Crime

Housekeeper used machete to protect employer from boyfriend before Lexington fire, investigator testifies

William Smith, who was passing by when he saw the fire, put water on the burning Leestown Road house on Sept. 18. Volunteers got the owner and his dogs to safety.
William Smith, who was passing by when he saw the fire, put water on the burning Leestown Road house on Sept. 18. Volunteers got the owner and his dogs to safety. Herald-Leader

A Lexington housekeeper, armed with a machete, and her employer hid in a second-floor bedroom while her boyfriend set fire to the home, as he had threatened to do, according to testimony Thursday.

In a court hearing for convicted bank robber and parolee Adam Duff, Lexington fire Capt. Chris O'Bryan described events that led to the Sept. 18 fire on Leestown Road that trapped Clarence Woodrum, 68, on a second-floor balcony. Duff, 27, is accused of setting the fire and committing a subsequent, unrelated robbery and shooting.

Duff is charged with first-degree arson, two counts of attempted murder and a count of second-degree wanton endangerment in the Leestown fire. He also was charged with first-degree robbery in the shooting.

O'Bryan said the housekeeper, who was not identified, had been fighting with Duff when she grabbed the machete and locked Woodrum and herself in his bedroom because she feared for both of them. In response, Duff said, "I'll leave, but I'll set your (expletive) house on fire," O'Bryan testified. Duff set the fire in the sunroom at the back of the house, the arson investigator said.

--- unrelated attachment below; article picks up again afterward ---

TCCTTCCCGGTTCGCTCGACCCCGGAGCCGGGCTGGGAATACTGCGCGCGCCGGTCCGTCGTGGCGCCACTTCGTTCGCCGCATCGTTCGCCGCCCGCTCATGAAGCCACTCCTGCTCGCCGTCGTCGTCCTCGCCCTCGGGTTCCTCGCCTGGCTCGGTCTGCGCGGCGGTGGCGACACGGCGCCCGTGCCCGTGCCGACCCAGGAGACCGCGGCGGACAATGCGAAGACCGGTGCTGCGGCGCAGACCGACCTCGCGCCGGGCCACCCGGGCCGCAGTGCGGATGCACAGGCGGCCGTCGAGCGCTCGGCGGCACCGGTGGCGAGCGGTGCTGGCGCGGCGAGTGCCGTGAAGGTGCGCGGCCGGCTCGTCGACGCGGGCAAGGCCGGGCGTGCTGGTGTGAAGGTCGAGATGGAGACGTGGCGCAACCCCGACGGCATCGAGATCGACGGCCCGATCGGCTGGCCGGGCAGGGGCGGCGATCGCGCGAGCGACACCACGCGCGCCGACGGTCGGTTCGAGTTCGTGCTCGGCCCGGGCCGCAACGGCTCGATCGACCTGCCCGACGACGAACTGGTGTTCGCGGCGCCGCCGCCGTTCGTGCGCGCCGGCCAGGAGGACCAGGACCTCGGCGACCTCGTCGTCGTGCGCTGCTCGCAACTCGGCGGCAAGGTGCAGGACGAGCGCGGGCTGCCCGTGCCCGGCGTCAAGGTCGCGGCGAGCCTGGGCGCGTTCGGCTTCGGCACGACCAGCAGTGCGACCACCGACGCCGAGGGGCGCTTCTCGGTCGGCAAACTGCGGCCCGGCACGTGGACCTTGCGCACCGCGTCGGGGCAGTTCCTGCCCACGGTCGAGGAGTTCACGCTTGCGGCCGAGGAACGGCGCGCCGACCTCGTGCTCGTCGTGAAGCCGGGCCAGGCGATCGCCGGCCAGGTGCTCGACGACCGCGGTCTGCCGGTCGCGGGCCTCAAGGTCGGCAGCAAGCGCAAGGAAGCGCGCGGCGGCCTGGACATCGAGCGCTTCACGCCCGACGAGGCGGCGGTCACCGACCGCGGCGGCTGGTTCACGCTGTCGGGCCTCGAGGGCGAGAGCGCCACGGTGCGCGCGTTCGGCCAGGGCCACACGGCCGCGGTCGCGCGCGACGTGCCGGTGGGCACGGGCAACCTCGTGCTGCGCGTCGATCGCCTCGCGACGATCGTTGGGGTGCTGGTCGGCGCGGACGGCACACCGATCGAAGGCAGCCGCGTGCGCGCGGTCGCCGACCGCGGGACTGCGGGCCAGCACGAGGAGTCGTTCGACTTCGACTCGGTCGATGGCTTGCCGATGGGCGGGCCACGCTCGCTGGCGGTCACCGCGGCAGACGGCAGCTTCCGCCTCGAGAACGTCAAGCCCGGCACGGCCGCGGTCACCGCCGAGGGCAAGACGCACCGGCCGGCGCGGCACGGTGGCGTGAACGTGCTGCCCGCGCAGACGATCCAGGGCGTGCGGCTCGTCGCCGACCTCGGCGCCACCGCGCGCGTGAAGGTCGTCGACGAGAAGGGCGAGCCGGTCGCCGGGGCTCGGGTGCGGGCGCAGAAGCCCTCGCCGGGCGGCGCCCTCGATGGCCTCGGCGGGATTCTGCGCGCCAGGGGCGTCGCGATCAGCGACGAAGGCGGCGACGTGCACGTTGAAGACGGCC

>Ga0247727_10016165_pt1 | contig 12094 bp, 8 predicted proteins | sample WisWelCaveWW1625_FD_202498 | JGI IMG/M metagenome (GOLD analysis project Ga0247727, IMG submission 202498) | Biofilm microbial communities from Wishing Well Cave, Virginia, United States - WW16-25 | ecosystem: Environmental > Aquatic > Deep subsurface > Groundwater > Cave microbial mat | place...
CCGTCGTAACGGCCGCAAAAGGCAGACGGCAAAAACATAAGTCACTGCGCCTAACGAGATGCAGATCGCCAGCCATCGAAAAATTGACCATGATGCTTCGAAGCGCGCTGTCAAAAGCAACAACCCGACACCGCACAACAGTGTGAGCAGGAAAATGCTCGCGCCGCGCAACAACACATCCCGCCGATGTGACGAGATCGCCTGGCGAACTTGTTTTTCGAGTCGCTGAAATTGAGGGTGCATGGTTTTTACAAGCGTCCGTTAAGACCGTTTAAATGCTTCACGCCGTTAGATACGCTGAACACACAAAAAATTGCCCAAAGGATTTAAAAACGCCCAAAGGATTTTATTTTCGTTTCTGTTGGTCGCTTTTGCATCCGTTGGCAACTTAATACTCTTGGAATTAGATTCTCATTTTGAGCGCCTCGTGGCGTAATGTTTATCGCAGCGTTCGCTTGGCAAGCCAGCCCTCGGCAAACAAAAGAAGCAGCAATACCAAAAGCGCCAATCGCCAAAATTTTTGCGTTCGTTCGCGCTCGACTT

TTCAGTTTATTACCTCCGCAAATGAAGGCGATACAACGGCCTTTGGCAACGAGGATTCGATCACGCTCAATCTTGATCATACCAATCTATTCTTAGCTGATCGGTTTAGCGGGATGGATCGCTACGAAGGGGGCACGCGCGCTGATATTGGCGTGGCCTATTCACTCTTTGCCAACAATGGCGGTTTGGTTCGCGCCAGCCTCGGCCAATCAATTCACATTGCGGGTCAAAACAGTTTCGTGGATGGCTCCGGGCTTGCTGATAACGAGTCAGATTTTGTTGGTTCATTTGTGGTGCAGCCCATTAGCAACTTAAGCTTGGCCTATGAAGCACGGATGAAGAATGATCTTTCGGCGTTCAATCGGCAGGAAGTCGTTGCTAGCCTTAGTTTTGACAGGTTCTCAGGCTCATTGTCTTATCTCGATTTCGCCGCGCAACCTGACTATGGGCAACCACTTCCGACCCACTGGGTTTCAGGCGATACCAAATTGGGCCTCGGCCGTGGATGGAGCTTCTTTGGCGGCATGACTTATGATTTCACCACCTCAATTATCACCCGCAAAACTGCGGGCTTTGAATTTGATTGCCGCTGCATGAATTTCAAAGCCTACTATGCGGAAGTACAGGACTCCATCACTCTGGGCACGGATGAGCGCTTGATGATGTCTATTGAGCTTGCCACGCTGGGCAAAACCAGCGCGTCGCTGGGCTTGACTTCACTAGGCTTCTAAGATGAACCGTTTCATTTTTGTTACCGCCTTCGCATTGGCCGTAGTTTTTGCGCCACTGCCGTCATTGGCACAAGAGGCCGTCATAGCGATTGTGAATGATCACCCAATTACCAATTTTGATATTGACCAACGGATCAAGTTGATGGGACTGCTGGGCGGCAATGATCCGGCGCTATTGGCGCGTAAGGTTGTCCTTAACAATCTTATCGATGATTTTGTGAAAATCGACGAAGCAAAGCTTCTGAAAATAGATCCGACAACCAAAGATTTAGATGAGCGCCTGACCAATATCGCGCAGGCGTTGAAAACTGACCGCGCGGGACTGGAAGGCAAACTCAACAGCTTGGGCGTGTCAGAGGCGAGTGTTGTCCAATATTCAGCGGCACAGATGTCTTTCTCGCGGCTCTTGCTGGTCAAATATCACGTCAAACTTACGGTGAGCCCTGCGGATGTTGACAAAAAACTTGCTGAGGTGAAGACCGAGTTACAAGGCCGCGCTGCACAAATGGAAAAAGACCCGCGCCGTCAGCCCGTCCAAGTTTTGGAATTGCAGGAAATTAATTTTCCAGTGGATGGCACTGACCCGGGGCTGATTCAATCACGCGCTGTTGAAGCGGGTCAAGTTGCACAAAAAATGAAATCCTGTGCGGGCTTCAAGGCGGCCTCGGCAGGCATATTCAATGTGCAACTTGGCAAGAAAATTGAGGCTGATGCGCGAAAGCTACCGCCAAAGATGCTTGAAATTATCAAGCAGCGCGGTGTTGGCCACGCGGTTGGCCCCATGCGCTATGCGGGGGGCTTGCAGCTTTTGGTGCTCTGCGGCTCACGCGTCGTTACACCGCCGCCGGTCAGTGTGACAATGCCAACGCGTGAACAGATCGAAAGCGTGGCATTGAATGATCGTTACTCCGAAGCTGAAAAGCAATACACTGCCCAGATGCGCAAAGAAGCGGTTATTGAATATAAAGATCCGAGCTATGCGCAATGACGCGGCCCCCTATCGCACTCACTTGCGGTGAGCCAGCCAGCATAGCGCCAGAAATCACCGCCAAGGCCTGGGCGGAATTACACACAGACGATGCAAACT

The housekeeper saw smoke, jumped off the balcony and helped passers-by get Woodrum down from the balcony, O'Bryan said.

Retired firefighter's son helped save Lexington man in fire

A few nights after the fire, Duff got into a fight with another man over a cocaine deal during a card game, a Lexington police officer testified.

Duff shot the man in the leg, about five inches above the kneecap, the officer testified.

District Judge Megan Lake Thornton found probable cause on all charges and waived them to a grand jury for review.

A charge of fleeing and evading also was waived to a grand jury.

Thornton also suggested that Duff's bond be reviewed, because it might be too low for the severity of the charges. A prosecutor said he would file a motion Thursday to review the bond.

Duff was recently released on parole after being convicted of second-degree robbery, according to the Kentucky Department of Corrections website.

In correspondence in his court file, Duff wrote that he finished serving four years for theft, third-degree burglary and giving an officer a false name on April 1, 2009. Thirteen days later, Duff robbed a Chase Bank on North Broadway, according to the documents.

He pleaded guilty to robbing the bank and received a 10-year sentence, five more than the recommended sentence, according to the documents. Duff had been released on parole on July 1, according to the documents.

Related stories from Lexington Herald Leader

  Comments